Homophobia is not on the rise

Jun 20, 2019 by

by Fraser Myers, spiked:

The horrific attack on a lesbian couple on a London bus has rightfully caused disgust and outrage. But according to many observers, attacks like this are a normal occurrence in Brexit Britain – a nation apparently rife with violent prejudice.

The Guardian carried a piece by one of the victims of the attack, which warned that the public’s sympathy for her and her partner was itself proof of the nation’s bigotry: it was only because we are racist and transphobic that we took any interest at all, apparently.

The same paper also produced some incredibly alarming statistics on the apparent state of hate in Britain today. Allegedly, England and Wales are in the grip of a ‘surge’ in homophobic and transphobic hate crime. ‘The rate of LGBT hate crime per capita rose by 144 per cent between 2013-14 and 2017-18’, it reports. Hate-crime hotspots like South Yorkshire and Hampshire experienced even larger surges, it claims, with police-recorded crimes rising by 376 per cent and 189 per cent in the same period, respectively.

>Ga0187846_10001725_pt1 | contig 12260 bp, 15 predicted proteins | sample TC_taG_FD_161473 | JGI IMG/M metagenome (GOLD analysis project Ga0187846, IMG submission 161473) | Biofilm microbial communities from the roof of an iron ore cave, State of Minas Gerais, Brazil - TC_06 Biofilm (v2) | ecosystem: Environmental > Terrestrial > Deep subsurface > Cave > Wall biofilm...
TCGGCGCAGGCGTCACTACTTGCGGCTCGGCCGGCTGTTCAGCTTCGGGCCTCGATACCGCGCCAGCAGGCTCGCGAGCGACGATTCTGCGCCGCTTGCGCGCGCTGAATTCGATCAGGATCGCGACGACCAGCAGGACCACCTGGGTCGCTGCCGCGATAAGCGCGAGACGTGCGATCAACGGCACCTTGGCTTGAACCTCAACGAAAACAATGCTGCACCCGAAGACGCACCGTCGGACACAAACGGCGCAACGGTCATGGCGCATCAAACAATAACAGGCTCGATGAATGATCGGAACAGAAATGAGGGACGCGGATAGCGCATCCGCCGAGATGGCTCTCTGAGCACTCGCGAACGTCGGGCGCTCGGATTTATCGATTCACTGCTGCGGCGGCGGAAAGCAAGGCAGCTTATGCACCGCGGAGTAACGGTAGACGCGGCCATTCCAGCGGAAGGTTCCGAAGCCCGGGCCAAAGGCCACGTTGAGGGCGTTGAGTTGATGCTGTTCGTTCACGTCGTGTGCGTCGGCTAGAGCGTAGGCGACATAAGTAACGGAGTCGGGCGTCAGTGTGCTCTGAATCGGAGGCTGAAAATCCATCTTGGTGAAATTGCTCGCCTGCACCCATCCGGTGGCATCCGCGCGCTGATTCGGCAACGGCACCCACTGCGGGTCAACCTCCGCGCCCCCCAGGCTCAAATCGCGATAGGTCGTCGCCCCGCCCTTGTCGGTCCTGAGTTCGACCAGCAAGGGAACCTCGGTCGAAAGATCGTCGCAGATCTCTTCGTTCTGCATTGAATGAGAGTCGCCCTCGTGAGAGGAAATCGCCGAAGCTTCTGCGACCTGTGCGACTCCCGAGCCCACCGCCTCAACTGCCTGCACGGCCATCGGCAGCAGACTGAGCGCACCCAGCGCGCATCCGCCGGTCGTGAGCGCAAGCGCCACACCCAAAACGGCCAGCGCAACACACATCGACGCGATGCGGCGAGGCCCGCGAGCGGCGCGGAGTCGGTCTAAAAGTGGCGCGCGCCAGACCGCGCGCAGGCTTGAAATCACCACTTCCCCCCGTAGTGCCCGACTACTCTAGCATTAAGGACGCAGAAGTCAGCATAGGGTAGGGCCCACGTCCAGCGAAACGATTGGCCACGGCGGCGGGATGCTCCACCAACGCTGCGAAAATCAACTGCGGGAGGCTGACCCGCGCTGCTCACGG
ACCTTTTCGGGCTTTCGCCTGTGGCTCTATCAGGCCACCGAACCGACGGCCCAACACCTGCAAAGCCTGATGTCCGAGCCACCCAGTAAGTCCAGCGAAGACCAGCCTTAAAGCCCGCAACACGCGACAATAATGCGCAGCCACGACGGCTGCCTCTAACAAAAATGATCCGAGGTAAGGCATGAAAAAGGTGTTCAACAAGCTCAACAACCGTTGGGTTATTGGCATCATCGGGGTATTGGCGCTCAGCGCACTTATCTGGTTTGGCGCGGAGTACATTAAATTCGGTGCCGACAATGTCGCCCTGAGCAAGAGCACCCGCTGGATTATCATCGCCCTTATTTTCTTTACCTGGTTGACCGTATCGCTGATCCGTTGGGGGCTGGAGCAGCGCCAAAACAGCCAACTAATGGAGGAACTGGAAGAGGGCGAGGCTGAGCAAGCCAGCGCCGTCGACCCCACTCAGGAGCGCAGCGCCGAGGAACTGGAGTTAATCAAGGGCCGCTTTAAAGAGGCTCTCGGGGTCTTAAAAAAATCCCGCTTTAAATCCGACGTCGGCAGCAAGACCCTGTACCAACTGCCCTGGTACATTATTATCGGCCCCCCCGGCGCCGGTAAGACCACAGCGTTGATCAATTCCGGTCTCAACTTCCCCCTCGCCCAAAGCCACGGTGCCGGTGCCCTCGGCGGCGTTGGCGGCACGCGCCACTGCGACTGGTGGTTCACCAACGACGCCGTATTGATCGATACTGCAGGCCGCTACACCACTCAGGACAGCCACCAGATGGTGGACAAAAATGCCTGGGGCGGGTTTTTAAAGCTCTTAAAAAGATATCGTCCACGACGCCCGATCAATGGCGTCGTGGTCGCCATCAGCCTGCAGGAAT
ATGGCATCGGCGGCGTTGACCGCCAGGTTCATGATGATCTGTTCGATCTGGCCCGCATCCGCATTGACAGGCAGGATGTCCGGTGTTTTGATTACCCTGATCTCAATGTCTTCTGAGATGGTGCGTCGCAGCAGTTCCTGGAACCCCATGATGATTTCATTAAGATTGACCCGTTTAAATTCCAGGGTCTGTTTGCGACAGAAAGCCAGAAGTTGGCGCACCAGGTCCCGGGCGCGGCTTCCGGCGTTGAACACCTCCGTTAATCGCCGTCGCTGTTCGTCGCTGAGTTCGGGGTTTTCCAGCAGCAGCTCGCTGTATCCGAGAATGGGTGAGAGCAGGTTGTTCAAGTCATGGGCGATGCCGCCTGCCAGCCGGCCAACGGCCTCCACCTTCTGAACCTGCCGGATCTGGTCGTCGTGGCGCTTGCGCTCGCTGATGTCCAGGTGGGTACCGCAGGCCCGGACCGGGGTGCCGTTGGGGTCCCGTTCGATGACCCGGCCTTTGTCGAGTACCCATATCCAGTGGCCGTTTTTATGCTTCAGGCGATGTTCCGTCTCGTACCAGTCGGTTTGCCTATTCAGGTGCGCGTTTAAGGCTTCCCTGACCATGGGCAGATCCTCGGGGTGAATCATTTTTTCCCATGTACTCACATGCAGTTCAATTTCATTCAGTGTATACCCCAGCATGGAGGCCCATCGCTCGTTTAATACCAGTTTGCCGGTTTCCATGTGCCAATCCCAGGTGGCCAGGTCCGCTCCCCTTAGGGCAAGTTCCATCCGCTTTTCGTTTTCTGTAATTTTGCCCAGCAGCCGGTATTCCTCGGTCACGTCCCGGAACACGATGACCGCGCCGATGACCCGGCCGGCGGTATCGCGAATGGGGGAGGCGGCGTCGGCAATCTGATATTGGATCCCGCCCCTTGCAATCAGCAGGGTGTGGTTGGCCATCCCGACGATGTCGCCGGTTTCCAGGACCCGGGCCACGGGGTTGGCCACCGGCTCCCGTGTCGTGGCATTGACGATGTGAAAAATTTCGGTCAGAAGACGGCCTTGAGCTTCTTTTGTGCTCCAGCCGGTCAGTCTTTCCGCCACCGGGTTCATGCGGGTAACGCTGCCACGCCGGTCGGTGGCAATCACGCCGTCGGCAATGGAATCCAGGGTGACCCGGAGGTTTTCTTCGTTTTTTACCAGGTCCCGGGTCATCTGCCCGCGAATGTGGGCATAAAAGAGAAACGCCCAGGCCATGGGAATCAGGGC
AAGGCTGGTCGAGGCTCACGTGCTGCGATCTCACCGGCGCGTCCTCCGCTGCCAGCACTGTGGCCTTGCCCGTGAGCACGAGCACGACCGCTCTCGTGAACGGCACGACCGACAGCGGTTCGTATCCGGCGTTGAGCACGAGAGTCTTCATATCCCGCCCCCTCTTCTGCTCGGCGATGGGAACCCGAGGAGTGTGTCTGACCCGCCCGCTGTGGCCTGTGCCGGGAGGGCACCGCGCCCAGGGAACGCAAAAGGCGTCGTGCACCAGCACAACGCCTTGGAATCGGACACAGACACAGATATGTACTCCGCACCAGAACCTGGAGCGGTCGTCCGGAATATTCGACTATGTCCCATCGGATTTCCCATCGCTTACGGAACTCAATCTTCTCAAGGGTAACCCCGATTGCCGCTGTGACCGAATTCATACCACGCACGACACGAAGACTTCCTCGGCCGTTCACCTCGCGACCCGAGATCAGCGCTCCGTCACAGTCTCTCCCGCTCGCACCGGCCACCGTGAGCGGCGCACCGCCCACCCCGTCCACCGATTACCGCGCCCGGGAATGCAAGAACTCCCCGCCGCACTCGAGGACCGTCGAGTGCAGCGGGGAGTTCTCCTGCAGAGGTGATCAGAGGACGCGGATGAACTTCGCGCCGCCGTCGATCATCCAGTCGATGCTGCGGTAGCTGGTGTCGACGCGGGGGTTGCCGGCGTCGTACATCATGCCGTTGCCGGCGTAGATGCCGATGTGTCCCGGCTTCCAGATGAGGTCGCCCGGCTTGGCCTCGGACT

To make matters worse, according to LBGT campaigners, this rise in hate crime doesn’t even capture the true extent of the hatred out there. Taz Edwards-White, alliance manager at equalities and diversity organisation Metro, told the Guardian that the hate-crime figures were likely to be ‘the tip of the iceberg’. She and other campaigners say this rise could be down to the rise of right-wing populism.

The truth is rather different. Every year for the past five years, the release of police-recorded data on hate crime has been accompanied by panicked media reports of a hate-crime surge. But as last year’s Home Office report made abundantly clear, large increases ‘are due to the improvements made by the police in their identification and recording of hate-crime offences and more people coming forward to report these crimes rather than a genuine increase’ (emphasis mine).

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